To understand the lessons of the Yom Kippur War, it is important to understand the three key elements that led to it. These are Muslim deceptiveness, American diplomatic pressure and Israeli complacency.
Egypt had lulled Israel into complacency by faking a crisis. Before the Yom Kippur War everyone “knew” that Egypt’s air force was defunct and that its military was no threat because of an arms dispute with the Soviet Union.
While there was a dispute, one of many, with the Arab powers demanding more and better weapons, the claims of weakness were a façade. During the Six-Day War, Israel had faced overwhelming odds. Now it seemed to be facing a weakened Egypt under a “moderate” leader whose ties with his Soviet allies appeared to be fraying.
Israel was warned to avoid any provocative responses to Egyptian military preparations or it would be considered the aggressor. A preemptive strike, the move that had won the Six Day War, was out of the question. Instead Israel could only react to overt aggression while letting an enemy force that was larger than it make its preparations for war and dictate the terms of battle.
Israel had beaten Egypt before. That meant that even though Egypt had twice as many soldiers and the combined Arab attack forces had nearly twice as many tanks, Israel was considered the stronger party. And just like today, it was expected to show restraint against a “weak” Muslim enemy.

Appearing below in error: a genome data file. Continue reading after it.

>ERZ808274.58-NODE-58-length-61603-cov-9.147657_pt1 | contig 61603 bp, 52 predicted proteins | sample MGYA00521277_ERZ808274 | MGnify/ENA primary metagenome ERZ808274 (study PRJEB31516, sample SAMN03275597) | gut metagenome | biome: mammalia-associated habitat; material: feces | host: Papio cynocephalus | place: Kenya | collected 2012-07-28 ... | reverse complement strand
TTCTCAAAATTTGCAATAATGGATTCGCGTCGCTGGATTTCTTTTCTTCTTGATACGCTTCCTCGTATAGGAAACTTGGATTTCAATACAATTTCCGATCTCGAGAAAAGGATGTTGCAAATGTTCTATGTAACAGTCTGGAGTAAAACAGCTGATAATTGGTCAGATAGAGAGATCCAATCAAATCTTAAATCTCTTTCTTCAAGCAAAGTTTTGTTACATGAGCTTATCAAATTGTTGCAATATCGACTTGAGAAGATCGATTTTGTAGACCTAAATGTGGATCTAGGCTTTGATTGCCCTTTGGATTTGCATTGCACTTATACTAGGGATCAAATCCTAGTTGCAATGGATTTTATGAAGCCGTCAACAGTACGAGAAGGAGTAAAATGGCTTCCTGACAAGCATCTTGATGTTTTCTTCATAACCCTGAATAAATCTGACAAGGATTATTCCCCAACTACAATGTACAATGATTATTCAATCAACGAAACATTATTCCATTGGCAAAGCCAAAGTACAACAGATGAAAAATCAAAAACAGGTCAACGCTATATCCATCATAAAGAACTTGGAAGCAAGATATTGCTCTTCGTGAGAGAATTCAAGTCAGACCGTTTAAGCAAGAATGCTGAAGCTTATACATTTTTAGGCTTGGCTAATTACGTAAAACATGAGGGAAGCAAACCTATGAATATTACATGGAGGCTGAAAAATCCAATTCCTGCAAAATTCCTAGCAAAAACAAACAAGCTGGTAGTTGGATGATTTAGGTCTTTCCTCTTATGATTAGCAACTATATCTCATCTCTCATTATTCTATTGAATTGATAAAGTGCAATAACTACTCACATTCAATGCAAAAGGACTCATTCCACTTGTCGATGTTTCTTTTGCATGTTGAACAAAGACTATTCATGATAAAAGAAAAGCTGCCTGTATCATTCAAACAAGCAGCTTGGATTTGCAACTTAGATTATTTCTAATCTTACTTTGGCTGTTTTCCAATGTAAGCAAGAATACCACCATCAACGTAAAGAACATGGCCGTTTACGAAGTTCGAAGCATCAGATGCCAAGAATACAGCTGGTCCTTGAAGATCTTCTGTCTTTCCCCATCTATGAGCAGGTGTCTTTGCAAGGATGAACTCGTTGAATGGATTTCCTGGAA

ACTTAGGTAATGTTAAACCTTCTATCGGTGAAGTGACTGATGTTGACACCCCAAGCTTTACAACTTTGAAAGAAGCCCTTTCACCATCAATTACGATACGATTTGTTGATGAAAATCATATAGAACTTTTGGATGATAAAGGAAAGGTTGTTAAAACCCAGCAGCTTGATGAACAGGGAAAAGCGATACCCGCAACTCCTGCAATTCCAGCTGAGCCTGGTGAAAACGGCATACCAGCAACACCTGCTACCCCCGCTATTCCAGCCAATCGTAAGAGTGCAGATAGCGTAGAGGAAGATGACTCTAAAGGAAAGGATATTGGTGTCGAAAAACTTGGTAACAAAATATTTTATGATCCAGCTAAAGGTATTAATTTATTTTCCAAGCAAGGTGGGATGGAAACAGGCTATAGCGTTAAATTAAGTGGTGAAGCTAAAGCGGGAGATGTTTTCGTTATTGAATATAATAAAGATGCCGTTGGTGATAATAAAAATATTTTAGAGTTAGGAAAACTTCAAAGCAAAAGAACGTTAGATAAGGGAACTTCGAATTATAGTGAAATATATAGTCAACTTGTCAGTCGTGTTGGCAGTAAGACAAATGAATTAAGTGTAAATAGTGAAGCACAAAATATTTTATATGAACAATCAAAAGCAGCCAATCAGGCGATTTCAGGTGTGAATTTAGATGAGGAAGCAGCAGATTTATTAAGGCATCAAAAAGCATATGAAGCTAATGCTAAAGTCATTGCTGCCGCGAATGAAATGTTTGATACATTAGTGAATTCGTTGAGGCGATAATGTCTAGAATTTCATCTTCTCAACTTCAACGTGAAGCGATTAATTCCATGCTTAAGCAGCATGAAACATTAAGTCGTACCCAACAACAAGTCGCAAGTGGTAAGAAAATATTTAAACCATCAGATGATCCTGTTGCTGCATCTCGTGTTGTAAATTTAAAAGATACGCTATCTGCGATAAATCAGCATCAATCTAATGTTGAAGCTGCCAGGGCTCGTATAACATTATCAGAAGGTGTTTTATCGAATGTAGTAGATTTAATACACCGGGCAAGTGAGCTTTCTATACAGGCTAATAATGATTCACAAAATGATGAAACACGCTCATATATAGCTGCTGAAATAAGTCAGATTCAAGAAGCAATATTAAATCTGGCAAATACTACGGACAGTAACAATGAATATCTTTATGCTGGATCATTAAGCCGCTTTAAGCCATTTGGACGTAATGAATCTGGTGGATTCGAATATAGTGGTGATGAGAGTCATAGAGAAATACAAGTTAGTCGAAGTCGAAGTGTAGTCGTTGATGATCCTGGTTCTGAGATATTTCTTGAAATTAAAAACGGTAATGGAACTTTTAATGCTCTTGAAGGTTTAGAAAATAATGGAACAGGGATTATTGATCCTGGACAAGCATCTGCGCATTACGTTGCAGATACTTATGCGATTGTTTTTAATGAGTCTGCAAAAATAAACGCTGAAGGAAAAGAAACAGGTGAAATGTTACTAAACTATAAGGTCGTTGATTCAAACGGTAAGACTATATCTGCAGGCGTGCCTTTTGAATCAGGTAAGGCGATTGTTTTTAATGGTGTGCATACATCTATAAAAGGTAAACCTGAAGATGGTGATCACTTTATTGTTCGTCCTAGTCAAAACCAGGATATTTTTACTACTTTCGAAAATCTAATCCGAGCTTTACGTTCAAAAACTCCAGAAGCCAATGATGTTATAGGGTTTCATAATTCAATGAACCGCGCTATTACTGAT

That put Israel into a box that it has never managed to get out of. Since then, the Muslim side has learned to appear weaker to maintain freedom of action. Using terrorists as proxy armies under the cover of a phony Palestinian nationalism inflicted severe damage on Israel using a “weaker” enemy.
Before the Yom Kippur War, Secretary of State Henry Kissinger had made it obvious that he wanted Israel to take a beating to score points with Muslim leaders.
In his book, King’s Counsel, Jack O’Connell, a close advisor to King Hussein of Jordan, describes Kissinger meeting with Egypt’s National Security Advisor and telling him that, “If you want us to intervene with Israel, you’ll have to create a crisis. We only deal in crisis management. You’ll have to ‘spill some blood.’”
Kissinger then tried to keep President Nixon out of the loop, delaying notifying him that the war had started and trying to keep him from returning to Washington. Nixon had told Kissinger from the start that he had to “squeeze the old woman” (Golda Meir) because “we can’t have a hundred million Arabs hating us.” But Kissinger was going far beyond anything Nixon wanted.
The arms shipment that helped stabilize the Israeli counterattack was delayed by Kissinger, but finally pushed through by Alexander Haig while Kissinger was still trying to calculate a “sweet spot” that would prevent Israel from either being destroyed or winning a major victory.
The goal was to beef up the self-esteem of Muslim countries which had lost wars to Israel while using the Jewish State as leverage to force them into a relationship with the United States.
On his fourth day in office, Kissinger told President Ford, “We couldn’t have done better if we had set the scenario.” “Even the heavy Israeli losses helped, didn’t they?” Ford replied.
Those same calculations are still going on today.
If diplomacy is the art of saying “Nice doggy” until you find a rock, then Israel is the rock. The diplomats get it backward believing that the only reason the nice doggy is growling at them is because they have a rock in their hands. They want the doggy to behave nicely and watch the front yard. They don’t care about the interests of the rock.